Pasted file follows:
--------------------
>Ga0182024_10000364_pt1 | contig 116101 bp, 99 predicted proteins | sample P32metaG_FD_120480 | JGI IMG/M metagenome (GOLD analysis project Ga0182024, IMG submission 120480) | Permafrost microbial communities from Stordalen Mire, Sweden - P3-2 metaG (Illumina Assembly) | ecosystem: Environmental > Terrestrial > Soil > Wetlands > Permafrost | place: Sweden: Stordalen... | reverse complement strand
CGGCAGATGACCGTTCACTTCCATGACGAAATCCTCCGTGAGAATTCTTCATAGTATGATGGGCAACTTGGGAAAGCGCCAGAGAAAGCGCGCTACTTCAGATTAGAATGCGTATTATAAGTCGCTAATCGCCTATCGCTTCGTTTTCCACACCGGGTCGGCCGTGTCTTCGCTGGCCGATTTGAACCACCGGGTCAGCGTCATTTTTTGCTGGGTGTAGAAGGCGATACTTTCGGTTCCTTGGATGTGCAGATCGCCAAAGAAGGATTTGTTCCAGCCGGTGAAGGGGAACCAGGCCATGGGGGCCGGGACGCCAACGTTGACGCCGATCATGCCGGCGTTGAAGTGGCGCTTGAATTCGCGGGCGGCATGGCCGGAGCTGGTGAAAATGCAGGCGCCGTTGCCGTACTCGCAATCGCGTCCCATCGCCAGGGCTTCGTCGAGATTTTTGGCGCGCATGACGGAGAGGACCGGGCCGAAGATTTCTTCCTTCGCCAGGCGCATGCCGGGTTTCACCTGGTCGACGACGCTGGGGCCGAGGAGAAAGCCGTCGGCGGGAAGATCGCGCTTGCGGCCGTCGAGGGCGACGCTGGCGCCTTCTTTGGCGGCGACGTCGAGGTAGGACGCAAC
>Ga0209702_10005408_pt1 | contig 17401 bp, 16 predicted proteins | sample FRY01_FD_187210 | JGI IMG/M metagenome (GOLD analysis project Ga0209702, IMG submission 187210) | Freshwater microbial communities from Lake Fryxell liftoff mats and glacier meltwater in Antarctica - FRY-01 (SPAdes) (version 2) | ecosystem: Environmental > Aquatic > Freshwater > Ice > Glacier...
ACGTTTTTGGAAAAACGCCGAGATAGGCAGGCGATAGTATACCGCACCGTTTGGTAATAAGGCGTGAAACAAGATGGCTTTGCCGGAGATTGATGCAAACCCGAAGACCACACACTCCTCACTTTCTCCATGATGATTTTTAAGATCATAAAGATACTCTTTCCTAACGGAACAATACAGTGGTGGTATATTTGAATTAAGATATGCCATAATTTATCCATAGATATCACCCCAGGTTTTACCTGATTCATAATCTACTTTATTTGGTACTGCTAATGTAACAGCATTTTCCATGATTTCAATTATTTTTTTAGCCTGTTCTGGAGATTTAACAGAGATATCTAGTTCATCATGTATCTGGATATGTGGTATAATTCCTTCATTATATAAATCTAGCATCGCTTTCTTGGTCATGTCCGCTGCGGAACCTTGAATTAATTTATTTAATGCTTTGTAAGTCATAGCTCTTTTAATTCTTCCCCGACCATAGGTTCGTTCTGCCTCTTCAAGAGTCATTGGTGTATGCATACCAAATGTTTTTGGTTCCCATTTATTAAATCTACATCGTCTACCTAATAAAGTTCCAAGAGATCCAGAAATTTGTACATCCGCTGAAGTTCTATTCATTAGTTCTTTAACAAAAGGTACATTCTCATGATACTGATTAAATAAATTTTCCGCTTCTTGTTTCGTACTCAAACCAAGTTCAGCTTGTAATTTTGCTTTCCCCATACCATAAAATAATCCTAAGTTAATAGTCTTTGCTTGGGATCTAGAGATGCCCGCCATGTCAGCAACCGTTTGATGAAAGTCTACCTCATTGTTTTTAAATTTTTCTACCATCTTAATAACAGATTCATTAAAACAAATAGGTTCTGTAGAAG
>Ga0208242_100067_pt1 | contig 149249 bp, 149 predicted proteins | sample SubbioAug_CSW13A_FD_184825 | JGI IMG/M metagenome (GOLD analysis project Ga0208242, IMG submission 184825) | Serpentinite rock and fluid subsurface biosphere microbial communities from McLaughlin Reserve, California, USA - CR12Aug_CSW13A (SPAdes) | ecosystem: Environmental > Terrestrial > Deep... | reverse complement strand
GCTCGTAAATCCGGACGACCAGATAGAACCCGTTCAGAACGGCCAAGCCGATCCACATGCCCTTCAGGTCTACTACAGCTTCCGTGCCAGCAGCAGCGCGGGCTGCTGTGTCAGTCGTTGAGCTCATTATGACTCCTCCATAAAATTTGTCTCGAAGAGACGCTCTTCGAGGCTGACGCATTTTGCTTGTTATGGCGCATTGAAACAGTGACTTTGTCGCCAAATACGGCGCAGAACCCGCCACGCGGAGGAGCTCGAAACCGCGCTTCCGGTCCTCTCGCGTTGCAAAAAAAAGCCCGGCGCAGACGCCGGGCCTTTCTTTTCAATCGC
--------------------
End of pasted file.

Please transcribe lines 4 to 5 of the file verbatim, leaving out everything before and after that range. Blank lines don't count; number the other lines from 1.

ACGTTTTTGGAAAAACGCCGAGATAGGCAGGCGATAGTATACCGCACCGTTTGGTAATAAGGCGTGAAACAAGATGGCTTTGCCGGAGATTGATGCAAACCCGAAGACCACACACTCCTCACTTTCTCCATGATGATTTTTAAGATCATAAAGATACTCTTTCCTAACGGAACAATACAGTGGTGGTATATTTGAATTAAGATATGCCATAATTTATCCATAGATATCACCCCAGGTTTTACCTGATTCATAATCTACTTTATTTGGTACTGCTAATGTAACAGCATTTTCCATGATTTCAATTATTTTTTTAGCCTGTTCTGGAGATTTAACAGAGATATCTAGTTCATCATGTATCTGGATATGTGGTATAATTCCTTCATTATATAAATCTAGCATCGCTTTCTTGGTCATGTCCGCTGCGGAACCTTGAATTAATTTATTTAATGCTTTGTAAGTCATAGCTCTTTTAATTCTTCCCCGACCATAGGTTCGTTCTGCCTCTTCAAGAGTCATTGGTGTATGCATACCAAATGTTTTTGGTTCCCATTTATTAAATCTACATCGTCTACCTAATAAAGTTCCAAGAGATCCAGAAATTTGTACATCCGCTGAAGTTCTATTCATTAGTTCTTTAACAAAAGGTACATTCTCATGATACTGATTAAATAAATTTTCCGCTTCTTGTTTCGTACTCAAACCAAGTTCAGCTTGTAATTTTGCTTTCCCCATACCATAAAATAATCCTAAGTTAATAGTCTTTGCTTGGGATCTAGAGATGCCCGCCATGTCAGCAACCGTTTGATGAAAGTCTACCTCATTGTTTTTAAATTTTTCTACCATCTTAATAACAGATTCATTAAAACAAATAGGTTCTGTAGAAG
>Ga0208242_100067_pt1 | contig 149249 bp, 149 predicted proteins | sample SubbioAug_CSW13A_FD_184825 | JGI IMG/M metagenome (GOLD analysis project Ga0208242, IMG submission 184825) | Serpentinite rock and fluid subsurface biosphere microbial communities from McLaughlin Reserve, California, USA - CR12Aug_CSW13A (SPAdes) | ecosystem: Environmental > Terrestrial > Deep... | reverse complement strand